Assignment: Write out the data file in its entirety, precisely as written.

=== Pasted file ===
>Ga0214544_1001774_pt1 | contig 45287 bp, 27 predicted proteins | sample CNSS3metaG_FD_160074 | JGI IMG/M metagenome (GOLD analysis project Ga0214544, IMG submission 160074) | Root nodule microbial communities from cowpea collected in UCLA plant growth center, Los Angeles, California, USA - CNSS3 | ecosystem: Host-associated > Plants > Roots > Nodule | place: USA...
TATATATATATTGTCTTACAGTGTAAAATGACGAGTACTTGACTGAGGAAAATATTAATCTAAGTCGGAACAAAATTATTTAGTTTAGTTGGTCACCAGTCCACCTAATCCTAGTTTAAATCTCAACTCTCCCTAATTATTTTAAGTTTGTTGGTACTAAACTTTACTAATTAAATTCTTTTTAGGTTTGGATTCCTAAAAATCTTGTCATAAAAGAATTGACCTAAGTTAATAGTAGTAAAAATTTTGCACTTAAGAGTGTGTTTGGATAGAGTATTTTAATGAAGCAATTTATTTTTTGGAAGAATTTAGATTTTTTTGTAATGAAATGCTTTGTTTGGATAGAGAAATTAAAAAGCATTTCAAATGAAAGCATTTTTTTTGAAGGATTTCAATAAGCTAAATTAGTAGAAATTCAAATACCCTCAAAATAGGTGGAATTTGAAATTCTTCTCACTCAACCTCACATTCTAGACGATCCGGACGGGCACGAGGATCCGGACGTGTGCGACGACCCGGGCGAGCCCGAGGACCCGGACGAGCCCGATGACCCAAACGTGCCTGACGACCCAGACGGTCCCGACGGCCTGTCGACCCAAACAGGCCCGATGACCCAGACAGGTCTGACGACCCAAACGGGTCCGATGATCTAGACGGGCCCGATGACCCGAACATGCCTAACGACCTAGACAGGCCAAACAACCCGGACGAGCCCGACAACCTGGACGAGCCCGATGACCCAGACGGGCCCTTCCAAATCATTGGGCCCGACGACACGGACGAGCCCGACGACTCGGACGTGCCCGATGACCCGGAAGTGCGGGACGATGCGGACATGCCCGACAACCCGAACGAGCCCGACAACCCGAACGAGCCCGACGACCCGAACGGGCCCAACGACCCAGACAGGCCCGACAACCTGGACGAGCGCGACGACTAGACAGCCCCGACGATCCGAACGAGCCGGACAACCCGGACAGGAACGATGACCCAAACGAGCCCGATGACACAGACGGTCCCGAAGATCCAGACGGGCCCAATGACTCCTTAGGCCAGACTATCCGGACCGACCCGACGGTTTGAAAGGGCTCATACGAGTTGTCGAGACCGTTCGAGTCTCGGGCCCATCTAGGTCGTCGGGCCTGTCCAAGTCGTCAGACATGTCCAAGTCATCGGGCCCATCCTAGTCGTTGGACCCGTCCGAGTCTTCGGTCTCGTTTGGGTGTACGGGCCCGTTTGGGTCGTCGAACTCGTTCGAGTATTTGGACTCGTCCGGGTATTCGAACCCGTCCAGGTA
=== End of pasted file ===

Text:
>Ga0214544_1001774_pt1 | contig 45287 bp, 27 predicted proteins | sample CNSS3metaG_FD_160074 | JGI IMG/M metagenome (GOLD analysis project Ga0214544, IMG submission 160074) | Root nodule microbial communities from cowpea collected in UCLA plant growth center, Los Angeles, California, USA - CNSS3 | ecosystem: Host-associated > Plants > Roots > Nodule | place: USA...
TATATATATATTGTCTTACAGTGTAAAATGACGAGTACTTGACTGAGGAAAATATTAATCTAAGTCGGAACAAAATTATTTAGTTTAGTTGGTCACCAGTCCACCTAATCCTAGTTTAAATCTCAACTCTCCCTAATTATTTTAAGTTTGTTGGTACTAAACTTTACTAATTAAATTCTTTTTAGGTTTGGATTCCTAAAAATCTTGTCATAAAAGAATTGACCTAAGTTAATAGTAGTAAAAATTTTGCACTTAAGAGTGTGTTTGGATAGAGTATTTTAATGAAGCAATTTATTTTTTGGAAGAATTTAGATTTTTTTGTAATGAAATGCTTTGTTTGGATAGAGAAATTAAAAAGCATTTCAAATGAAAGCATTTTTTTTGAAGGATTTCAATAAGCTAAATTAGTAGAAATTCAAATACCCTCAAAATAGGTGGAATTTGAAATTCTTCTCACTCAACCTCACATTCTAGACGATCCGGACGGGCACGAGGATCCGGACGTGTGCGACGACCCGGGCGAGCCCGAGGACCCGGACGAGCCCGATGACCCAAACGTGCCTGACGACCCAGACGGTCCCGACGGCCTGTCGACCCAAACAGGCCCGATGACCCAGACAGGTCTGACGACCCAAACGGGTCCGATGATCTAGACGGGCCCGATGACCCGAACATGCCTAACGACCTAGACAGGCCAAACAACCCGGACGAGCCCGACAACCTGGACGAGCCCGATGACCCAGACGGGCCCTTCCAAATCATTGGGCCCGACGACACGGACGAGCCCGACGACTCGGACGTGCCCGATGACCCGGAAGTGCGGGACGATGCGGACATGCCCGACAACCCGAACGAGCCCGACAACCCGAACGAGCCCGACGACCCGAACGGGCCCAACGACCCAGACAGGCCCGACAACCTGGACGAGCGCGACGACTAGACAGCCCCGACGATCCGAACGAGCCGGACAACCCGGACAGGAACGATGACCCAAACGAGCCCGATGACACAGACGGTCCCGAAGATCCAGACGGGCCCAATGACTCCTTAGGCCAGACTATCCGGACCGACCCGACGGTTTGAAAGGGCTCATACGAGTTGTCGAGACCGTTCGAGTCTCGGGCCCATCTAGGTCGTCGGGCCTGTCCAAGTCGTCAGACATGTCCAAGTCATCGGGCCCATCCTAGTCGTTGGACCCGTCCGAGTCTTCGGTCTCGTTTGGGTGTACGGGCCCGTTTGGGTCGTCGAACTCGTTCGAGTATTTGGACTCGTCCGGGTATTCGAACCCGTCCAGGTA